Dogs may be considered man’s best friend, but new research says that pigs actually rival other pets in their adoration of human companionship.

Photo by Eotvos Lorand University / Paula Perez

Miniature pigs became popularized as pets when the public began seeing them living in homes with celebrities, such as Miley Cyrus, David Beckham, Paris Hilton, and George Clooney—whose pet pig Max lived for 18 years.

According to Hungarian researchers from Eotvos Lorand University in Budapest, pigs are as trainable as dogs, and—unless they have a problem to solve—turn to us for support in the same way that canine companions do.

“The similarities we found between the two species point to their similar capacities for engaging in communicative interactions with humans,” said animal behavior expert Paula Perez Fraga who worked on the studies.

The Family Pig Project was launched in 2017 at the Department of Ethology in Budapest. The animals were raised in a similar environment as family dogs from as early as 6-8 weeks of age, which provides the basis for unique comparative investigations between these two species.

“Dogs, already as puppies, are known to be uniquely skillful in communicating with us, even without any specific training,” added the study’s lead author Dr. Linda Gerencser. “We were curious whether family pigs also exhibit similar communicative signals as dogs, and whether they spontaneously rely on human cues.”

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The animals were observed behaving with an experimenter without the presence of food and also after they had been fed. Perez Fraga, a PhD student, explained: “In the presence of food, both pigs and dogs oriented more towards the experimenter—they touched her more often and looked at her face more frequently.

“As an interesting difference, though, only dogs looked up at the human face when they did not expect to receive any food.”

Photo by Eotvos Lorand University / Paula Perez

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In a second test, the animals were allowed to choose between two hiding locations several different times. The experimenter always pointed at the one that contained the hidden piece of food.

“Without having been trained for this, only dogs followed the pointing, pigs did not,” said Perez Fraga. “Pigs did not choose randomly either, but they rather followed a side-preference strategy, going to the same hiding location over and over again.”

She said dogs are known to look at humans in a problem-solving context to establish joint attention and initiate communicative interactions from an early age.

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Perez Fraga and colleagues wanted to find out if this is their speciality or whether other companion animals do the same.

“Similarly socialized wolves and cats communicate less with humans than dogs in the same problem-solving context, but maybe it is because wolves are not domesticated, and cats are not a social species,” said Perez Fraga. “So we designed a study to compare dogs’ behavior with that of another domestic and social species: the pig.”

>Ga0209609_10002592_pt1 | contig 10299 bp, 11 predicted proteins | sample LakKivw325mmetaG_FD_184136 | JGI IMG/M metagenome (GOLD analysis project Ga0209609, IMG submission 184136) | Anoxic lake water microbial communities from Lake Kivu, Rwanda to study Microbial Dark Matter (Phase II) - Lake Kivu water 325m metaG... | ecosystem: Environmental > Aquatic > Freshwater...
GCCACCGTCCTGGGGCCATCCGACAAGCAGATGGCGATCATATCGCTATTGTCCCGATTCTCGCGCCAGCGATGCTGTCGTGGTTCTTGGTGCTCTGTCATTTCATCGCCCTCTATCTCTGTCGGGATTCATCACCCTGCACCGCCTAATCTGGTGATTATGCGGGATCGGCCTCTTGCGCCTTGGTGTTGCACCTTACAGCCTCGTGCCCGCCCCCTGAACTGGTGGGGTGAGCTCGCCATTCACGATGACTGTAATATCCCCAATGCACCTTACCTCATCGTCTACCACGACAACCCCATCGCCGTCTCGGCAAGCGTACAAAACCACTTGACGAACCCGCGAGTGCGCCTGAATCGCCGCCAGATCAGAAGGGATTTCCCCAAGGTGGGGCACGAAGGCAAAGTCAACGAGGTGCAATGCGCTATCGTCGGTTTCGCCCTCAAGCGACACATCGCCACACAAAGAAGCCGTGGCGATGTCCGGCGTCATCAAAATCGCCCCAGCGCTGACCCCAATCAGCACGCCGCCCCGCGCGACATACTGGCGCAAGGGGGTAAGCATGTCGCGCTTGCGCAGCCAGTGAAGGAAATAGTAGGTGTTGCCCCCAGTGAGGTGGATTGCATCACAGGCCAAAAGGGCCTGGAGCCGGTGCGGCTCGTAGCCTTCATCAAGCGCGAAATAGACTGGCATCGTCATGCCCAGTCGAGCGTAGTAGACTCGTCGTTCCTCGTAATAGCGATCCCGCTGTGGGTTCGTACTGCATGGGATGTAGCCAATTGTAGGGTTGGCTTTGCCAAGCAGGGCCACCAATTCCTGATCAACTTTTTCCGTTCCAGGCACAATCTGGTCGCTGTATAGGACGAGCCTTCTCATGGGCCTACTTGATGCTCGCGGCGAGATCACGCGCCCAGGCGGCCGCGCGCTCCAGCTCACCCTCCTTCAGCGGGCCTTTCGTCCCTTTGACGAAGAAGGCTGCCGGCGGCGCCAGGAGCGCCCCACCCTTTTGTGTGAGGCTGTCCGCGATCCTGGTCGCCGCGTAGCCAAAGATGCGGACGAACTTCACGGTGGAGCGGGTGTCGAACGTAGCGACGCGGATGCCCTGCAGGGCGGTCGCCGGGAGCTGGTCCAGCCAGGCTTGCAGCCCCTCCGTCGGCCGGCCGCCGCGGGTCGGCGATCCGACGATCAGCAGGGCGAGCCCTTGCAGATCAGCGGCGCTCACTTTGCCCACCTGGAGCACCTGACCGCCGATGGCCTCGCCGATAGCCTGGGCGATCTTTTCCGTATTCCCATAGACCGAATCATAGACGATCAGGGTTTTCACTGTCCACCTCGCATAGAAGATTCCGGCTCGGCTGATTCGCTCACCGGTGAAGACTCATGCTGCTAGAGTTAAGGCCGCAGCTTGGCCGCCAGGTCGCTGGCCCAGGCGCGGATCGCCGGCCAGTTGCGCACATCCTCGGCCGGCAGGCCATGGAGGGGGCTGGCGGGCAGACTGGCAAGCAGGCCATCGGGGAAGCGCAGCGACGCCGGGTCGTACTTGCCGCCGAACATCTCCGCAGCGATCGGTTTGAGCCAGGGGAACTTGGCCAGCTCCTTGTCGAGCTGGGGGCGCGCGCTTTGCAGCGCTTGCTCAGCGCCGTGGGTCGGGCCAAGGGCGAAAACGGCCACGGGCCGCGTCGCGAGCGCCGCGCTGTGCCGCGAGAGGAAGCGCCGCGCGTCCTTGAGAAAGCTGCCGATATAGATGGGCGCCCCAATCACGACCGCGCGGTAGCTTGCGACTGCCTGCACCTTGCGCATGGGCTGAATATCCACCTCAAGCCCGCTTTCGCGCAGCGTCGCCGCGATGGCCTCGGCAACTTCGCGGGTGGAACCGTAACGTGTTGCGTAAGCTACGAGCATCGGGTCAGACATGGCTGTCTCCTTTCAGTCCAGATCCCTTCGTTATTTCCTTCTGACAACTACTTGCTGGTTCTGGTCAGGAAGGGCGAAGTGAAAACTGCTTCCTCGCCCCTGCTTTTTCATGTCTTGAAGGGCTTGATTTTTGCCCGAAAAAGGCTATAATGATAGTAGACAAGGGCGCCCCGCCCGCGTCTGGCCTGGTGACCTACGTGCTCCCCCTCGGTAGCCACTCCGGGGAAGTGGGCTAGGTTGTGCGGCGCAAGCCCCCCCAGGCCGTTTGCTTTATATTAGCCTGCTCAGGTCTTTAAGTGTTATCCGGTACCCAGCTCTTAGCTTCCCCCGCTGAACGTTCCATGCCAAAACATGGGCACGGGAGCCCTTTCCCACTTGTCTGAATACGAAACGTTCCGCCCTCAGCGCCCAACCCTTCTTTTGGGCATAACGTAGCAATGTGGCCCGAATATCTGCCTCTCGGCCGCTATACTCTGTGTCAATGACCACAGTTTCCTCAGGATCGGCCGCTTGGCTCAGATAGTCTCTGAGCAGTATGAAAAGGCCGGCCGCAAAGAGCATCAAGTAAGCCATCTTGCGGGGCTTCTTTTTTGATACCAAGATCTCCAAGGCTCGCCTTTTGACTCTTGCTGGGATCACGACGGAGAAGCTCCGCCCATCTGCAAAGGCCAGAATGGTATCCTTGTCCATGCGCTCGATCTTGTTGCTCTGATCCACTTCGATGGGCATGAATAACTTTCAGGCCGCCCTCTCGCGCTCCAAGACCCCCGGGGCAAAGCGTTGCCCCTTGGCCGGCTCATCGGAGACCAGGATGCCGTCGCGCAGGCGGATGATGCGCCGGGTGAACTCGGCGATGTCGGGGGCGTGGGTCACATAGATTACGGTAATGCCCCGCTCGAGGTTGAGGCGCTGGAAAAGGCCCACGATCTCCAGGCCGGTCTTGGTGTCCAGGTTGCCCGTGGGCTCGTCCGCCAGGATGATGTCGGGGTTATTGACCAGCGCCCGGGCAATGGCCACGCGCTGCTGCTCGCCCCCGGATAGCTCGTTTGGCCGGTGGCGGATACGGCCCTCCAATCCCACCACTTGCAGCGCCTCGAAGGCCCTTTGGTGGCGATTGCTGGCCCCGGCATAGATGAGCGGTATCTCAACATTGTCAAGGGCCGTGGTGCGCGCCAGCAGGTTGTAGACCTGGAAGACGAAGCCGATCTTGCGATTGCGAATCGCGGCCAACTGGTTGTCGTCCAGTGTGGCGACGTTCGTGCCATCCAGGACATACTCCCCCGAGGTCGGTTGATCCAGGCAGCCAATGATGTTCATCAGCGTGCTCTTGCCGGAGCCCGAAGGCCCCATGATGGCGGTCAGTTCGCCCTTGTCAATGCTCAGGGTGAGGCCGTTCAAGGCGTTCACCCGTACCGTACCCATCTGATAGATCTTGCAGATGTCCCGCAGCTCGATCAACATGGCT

Pigs, which are renowned for their intelligence and cleanliness, can live up to 20 years. They can also quickly become loving companions and get along with cats. Some fans of these porcine friends have even claimed they are more suited to being kept as domestic animals than dogs.

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Perez Fraga said “species-specific predispositions” might be responsible for the found differences. “Dogs are naturally more dependent on and co-operative with humans. This explains their unique success in interacting with us,” she added.

The study, which was published in Animal Cognition earlier this month, is the first to analyze similarities and differences in family dogs’ and pigs’ interactions with humans.

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“We used the so called ‘Unsolvable task paradigm’ where the animal first faces a problem that he can solve, in our case an easy-to-open box with food inside,” said Perez Fraga. “After some trials, the problem becomes unsolvable because the box is securely closed.”

“When the box was first in the room without food in it, pigs and dogs performed similar human-oriented behaviors,” said Dr. Gerencser. “The differences appeared when we put food in the box and opening it became an exciting challenge.

“Pigs were faster than dogs already in solving the task and getting the reward, perhaps due to their better manipulative capacities. Then, when the task became unsolvable, dogs turned to the humans more than before.

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“In contrast, pigs performed less human-oriented behaviors, but they were more persistent than dogs in trying to solve the task, which may reflect their predisposition to solving problems independently.”

Dr. Gerencser said the extent of the behavioral similarities—which are the result of environmental effects such as learning by experience—still needs further investigations.

“We think the primary difference between pigs and dogs lies in the fact the natural salience of the human as a social stimulus for dogs can facilitate learning about communicative cues even without specific training.

“Furthermore, our results are also informative with regard to the potentials of involving miniature pigs in comparative ethological research.”

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